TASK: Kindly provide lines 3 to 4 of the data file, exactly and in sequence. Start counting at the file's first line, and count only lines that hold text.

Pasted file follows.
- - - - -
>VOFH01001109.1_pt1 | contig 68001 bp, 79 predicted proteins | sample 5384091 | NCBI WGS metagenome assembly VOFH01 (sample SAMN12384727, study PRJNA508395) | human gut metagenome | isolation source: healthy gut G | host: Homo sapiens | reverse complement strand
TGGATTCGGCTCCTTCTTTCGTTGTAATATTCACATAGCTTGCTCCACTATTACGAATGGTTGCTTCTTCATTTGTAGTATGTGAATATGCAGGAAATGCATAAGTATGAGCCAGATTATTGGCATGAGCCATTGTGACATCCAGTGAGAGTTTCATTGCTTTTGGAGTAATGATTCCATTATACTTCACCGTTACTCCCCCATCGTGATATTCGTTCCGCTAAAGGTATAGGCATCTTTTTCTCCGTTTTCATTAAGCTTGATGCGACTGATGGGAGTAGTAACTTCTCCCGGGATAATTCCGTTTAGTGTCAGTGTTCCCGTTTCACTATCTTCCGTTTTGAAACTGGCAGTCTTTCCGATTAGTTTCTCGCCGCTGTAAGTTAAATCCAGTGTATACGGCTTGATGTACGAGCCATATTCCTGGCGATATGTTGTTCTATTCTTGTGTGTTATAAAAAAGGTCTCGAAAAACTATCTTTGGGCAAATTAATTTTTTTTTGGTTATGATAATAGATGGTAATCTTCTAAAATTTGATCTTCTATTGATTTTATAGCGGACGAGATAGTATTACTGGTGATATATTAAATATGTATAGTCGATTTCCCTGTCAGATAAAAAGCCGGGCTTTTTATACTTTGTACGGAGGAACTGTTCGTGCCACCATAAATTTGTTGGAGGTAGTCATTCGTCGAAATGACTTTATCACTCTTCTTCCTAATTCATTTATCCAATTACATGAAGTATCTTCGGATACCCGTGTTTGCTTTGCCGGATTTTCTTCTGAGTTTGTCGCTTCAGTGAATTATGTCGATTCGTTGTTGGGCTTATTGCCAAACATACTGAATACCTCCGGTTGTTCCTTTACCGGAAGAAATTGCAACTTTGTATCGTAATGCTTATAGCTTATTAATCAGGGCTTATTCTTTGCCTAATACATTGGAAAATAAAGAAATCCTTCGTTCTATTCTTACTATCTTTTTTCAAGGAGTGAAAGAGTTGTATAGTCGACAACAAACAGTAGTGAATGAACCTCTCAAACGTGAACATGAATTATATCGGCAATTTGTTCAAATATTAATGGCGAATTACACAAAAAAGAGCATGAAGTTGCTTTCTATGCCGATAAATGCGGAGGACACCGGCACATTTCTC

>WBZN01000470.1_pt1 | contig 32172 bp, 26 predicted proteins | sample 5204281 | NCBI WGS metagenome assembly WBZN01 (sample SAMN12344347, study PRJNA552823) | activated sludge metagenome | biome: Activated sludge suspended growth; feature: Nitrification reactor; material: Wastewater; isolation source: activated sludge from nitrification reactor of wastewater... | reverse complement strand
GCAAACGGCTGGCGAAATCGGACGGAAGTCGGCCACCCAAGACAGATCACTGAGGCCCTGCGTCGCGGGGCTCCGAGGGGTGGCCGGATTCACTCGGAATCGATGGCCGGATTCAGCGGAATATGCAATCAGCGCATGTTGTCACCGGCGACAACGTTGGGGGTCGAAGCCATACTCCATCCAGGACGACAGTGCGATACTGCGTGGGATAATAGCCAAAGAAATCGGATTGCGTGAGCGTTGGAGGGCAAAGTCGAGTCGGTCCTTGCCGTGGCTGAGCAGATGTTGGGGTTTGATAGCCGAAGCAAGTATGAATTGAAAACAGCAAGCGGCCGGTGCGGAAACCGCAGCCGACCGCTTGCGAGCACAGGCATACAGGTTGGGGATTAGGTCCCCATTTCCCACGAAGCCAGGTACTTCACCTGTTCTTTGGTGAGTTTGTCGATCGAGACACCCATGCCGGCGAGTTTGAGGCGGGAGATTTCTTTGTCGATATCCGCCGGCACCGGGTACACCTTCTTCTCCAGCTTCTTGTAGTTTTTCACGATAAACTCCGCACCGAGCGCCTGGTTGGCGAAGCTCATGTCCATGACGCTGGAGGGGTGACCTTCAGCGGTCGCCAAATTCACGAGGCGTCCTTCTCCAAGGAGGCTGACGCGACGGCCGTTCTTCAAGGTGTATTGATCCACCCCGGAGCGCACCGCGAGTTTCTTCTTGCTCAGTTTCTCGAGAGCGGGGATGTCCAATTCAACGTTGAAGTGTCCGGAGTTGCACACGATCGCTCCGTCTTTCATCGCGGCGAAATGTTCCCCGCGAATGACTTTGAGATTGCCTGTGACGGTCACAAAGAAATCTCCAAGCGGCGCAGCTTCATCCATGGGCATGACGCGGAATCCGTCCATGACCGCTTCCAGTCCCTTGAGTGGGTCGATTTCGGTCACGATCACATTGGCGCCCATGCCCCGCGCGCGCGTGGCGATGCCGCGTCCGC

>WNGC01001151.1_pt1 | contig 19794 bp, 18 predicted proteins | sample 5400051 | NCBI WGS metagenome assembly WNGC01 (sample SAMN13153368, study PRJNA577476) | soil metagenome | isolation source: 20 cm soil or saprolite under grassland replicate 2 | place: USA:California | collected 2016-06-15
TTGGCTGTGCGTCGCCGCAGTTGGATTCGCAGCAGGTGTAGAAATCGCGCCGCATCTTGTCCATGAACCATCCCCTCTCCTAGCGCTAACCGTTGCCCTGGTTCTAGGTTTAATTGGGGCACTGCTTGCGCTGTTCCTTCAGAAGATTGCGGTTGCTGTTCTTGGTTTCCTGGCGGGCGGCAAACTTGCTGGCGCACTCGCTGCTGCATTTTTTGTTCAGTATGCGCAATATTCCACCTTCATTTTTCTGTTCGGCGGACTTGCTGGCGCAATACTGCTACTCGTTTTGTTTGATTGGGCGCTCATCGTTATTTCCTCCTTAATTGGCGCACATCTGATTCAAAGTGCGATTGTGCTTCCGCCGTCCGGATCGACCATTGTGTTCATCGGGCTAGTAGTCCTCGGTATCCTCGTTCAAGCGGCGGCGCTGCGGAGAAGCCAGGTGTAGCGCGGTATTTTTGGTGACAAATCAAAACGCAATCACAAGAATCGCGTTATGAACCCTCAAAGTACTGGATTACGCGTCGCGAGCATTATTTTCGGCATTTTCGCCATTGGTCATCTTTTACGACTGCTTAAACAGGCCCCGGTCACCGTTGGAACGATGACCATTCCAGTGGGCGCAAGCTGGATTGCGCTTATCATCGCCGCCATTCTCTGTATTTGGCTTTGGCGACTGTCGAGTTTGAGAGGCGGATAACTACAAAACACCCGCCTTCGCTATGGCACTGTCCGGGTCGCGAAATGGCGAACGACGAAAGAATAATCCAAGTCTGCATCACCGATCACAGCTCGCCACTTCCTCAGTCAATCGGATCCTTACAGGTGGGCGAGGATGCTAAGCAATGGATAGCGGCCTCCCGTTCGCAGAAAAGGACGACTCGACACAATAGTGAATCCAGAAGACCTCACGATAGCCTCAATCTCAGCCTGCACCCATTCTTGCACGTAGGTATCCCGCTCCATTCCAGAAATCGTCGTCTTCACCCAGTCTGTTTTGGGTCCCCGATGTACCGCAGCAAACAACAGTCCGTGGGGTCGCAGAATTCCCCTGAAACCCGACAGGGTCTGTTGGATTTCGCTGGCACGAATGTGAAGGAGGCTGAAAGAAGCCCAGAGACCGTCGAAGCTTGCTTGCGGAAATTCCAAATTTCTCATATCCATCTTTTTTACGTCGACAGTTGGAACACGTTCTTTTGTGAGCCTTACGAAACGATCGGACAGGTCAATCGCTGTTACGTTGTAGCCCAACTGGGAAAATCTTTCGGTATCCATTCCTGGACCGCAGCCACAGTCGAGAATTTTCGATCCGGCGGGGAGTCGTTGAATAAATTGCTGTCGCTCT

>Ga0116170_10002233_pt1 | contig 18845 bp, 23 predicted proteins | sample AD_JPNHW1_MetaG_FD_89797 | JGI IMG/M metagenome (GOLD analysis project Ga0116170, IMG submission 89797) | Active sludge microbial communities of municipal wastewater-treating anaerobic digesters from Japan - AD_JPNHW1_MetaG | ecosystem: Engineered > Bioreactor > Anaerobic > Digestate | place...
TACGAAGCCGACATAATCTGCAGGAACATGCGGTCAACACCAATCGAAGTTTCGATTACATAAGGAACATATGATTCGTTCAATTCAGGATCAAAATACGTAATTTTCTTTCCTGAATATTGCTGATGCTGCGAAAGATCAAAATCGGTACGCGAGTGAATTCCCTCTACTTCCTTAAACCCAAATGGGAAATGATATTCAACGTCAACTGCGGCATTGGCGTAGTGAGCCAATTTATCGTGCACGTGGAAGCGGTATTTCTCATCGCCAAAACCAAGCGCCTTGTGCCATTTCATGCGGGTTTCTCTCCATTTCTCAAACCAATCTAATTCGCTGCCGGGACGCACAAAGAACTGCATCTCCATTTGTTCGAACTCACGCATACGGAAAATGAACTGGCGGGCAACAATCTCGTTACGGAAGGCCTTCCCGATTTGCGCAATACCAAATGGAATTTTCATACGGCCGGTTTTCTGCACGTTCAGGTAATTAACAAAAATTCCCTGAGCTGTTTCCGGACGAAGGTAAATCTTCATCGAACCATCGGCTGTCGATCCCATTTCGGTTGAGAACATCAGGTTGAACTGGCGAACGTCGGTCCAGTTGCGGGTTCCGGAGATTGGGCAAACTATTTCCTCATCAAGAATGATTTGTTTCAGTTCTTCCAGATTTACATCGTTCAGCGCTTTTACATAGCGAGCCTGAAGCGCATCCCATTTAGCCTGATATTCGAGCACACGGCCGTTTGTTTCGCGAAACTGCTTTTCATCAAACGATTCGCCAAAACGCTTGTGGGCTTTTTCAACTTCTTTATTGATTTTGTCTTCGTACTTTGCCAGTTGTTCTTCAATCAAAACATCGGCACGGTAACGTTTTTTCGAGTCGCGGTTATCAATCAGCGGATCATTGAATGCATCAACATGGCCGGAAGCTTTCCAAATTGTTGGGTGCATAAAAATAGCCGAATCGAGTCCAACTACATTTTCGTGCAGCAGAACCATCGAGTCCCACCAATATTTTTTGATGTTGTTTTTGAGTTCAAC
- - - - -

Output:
>WBZN01000470.1_pt1 | contig 32172 bp, 26 predicted proteins | sample 5204281 | NCBI WGS metagenome assembly WBZN01 (sample SAMN12344347, study PRJNA552823) | activated sludge metagenome | biome: Activated sludge suspended growth; feature: Nitrification reactor; material: Wastewater; isolation source: activated sludge from nitrification reactor of wastewater... | reverse complement strand
GCAAACGGCTGGCGAAATCGGACGGAAGTCGGCCACCCAAGACAGATCACTGAGGCCCTGCGTCGCGGGGCTCCGAGGGGTGGCCGGATTCACTCGGAATCGATGGCCGGATTCAGCGGAATATGCAATCAGCGCATGTTGTCACCGGCGACAACGTTGGGGGTCGAAGCCATACTCCATCCAGGACGACAGTGCGATACTGCGTGGGATAATAGCCAAAGAAATCGGATTGCGTGAGCGTTGGAGGGCAAAGTCGAGTCGGTCCTTGCCGTGGCTGAGCAGATGTTGGGGTTTGATAGCCGAAGCAAGTATGAATTGAAAACAGCAAGCGGCCGGTGCGGAAACCGCAGCCGACCGCTTGCGAGCACAGGCATACAGGTTGGGGATTAGGTCCCCATTTCCCACGAAGCCAGGTACTTCACCTGTTCTTTGGTGAGTTTGTCGATCGAGACACCCATGCCGGCGAGTTTGAGGCGGGAGATTTCTTTGTCGATATCCGCCGGCACCGGGTACACCTTCTTCTCCAGCTTCTTGTAGTTTTTCACGATAAACTCCGCACCGAGCGCCTGGTTGGCGAAGCTCATGTCCATGACGCTGGAGGGGTGACCTTCAGCGGTCGCCAAATTCACGAGGCGTCCTTCTCCAAGGAGGCTGACGCGACGGCCGTTCTTCAAGGTGTATTGATCCACCCCGGAGCGCACCGCGAGTTTCTTCTTGCTCAGTTTCTCGAGAGCGGGGATGTCCAATTCAACGTTGAAGTGTCCGGAGTTGCACACGATCGCTCCGTCTTTCATCGCGGCGAAATGTTCCCCGCGAATGACTTTGAGATTGCCTGTGACGGTCACAAAGAAATCTCCAAGCGGCGCAGCTTCATCCATGGGCATGACGCGGAATCCGTCCATGACCGCTTCCAGTCCCTTGAGTGGGTCGATTTCGGTCACGATCACATTGGCGCCCATGCCCCGCGCGCGCGTGGCGATGCCGCGTCCGC